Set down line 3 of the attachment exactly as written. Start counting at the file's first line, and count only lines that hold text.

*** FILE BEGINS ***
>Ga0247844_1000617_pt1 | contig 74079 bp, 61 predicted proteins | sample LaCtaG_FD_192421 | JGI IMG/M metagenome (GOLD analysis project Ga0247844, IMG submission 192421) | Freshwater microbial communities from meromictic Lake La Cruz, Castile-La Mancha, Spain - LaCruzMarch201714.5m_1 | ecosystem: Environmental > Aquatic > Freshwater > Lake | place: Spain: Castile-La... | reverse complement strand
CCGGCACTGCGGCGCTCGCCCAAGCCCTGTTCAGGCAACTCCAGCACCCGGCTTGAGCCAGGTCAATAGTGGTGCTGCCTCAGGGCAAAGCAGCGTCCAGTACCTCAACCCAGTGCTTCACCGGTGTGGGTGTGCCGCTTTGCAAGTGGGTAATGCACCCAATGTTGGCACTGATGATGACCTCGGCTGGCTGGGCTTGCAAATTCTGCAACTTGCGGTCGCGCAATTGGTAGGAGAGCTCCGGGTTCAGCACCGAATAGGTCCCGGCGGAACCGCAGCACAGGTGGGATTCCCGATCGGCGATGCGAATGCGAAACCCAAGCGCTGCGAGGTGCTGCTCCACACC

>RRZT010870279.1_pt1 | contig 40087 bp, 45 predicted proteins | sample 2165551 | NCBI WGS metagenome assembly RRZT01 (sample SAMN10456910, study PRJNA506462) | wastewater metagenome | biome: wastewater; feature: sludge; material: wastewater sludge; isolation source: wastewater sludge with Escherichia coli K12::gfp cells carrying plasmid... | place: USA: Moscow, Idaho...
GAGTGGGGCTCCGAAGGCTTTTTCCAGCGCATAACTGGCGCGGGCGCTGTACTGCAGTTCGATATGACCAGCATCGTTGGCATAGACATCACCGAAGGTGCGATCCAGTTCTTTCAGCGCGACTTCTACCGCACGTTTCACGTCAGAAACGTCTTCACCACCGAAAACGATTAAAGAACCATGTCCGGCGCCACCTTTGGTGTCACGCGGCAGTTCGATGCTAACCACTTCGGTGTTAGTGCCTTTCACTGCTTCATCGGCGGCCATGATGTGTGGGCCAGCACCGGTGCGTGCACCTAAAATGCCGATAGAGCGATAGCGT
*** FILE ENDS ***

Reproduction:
>RRZT010870279.1_pt1 | contig 40087 bp, 45 predicted proteins | sample 2165551 | NCBI WGS metagenome assembly RRZT01 (sample SAMN10456910, study PRJNA506462) | wastewater metagenome | biome: wastewater; feature: sludge; material: wastewater sludge; isolation source: wastewater sludge with Escherichia coli K12::gfp cells carrying plasmid... | place: USA: Moscow, Idaho...